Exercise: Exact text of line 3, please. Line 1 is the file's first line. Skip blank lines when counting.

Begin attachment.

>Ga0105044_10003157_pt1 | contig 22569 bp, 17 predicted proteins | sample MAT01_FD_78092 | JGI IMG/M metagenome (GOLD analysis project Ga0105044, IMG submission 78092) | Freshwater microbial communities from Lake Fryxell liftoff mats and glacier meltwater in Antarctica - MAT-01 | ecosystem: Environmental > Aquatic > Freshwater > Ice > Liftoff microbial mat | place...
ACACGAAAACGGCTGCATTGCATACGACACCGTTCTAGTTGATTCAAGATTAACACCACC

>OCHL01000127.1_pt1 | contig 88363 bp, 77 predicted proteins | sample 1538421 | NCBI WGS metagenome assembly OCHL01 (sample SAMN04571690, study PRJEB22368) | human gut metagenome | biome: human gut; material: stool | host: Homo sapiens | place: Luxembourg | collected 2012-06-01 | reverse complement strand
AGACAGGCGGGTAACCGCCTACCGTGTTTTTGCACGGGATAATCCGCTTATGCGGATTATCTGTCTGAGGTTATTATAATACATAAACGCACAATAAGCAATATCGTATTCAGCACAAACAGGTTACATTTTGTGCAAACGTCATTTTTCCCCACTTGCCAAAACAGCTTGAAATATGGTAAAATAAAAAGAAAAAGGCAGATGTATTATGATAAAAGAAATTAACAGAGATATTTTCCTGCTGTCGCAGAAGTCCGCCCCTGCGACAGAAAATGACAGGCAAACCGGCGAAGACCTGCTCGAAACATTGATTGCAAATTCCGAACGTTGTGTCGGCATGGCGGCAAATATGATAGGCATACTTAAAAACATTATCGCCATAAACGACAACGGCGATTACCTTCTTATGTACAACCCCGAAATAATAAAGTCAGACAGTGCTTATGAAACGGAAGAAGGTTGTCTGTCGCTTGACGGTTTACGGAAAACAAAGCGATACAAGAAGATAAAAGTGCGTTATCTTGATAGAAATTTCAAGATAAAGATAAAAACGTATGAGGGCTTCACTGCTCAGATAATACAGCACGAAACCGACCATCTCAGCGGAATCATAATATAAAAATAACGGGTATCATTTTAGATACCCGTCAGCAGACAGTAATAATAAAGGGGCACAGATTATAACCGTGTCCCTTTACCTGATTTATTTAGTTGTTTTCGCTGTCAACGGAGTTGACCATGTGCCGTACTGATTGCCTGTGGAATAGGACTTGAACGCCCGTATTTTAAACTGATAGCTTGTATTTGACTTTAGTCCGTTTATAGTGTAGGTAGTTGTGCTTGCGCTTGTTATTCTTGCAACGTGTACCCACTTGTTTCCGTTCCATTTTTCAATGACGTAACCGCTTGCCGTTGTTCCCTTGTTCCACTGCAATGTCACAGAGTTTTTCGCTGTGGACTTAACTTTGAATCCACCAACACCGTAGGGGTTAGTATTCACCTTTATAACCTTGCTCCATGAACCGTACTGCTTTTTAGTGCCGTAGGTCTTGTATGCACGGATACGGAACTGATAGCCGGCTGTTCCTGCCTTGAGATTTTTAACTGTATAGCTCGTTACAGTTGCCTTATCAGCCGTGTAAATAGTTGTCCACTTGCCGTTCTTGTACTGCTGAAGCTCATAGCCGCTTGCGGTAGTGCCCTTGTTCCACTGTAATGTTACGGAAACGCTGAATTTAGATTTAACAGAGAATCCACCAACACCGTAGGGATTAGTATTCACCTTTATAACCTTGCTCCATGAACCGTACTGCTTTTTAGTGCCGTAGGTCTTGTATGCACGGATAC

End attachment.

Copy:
>OCHL01000127.1_pt1 | contig 88363 bp, 77 predicted proteins | sample 1538421 | NCBI WGS metagenome assembly OCHL01 (sample SAMN04571690, study PRJEB22368) | human gut metagenome | biome: human gut; material: stool | host: Homo sapiens | place: Luxembourg | collected 2012-06-01 | reverse complement strand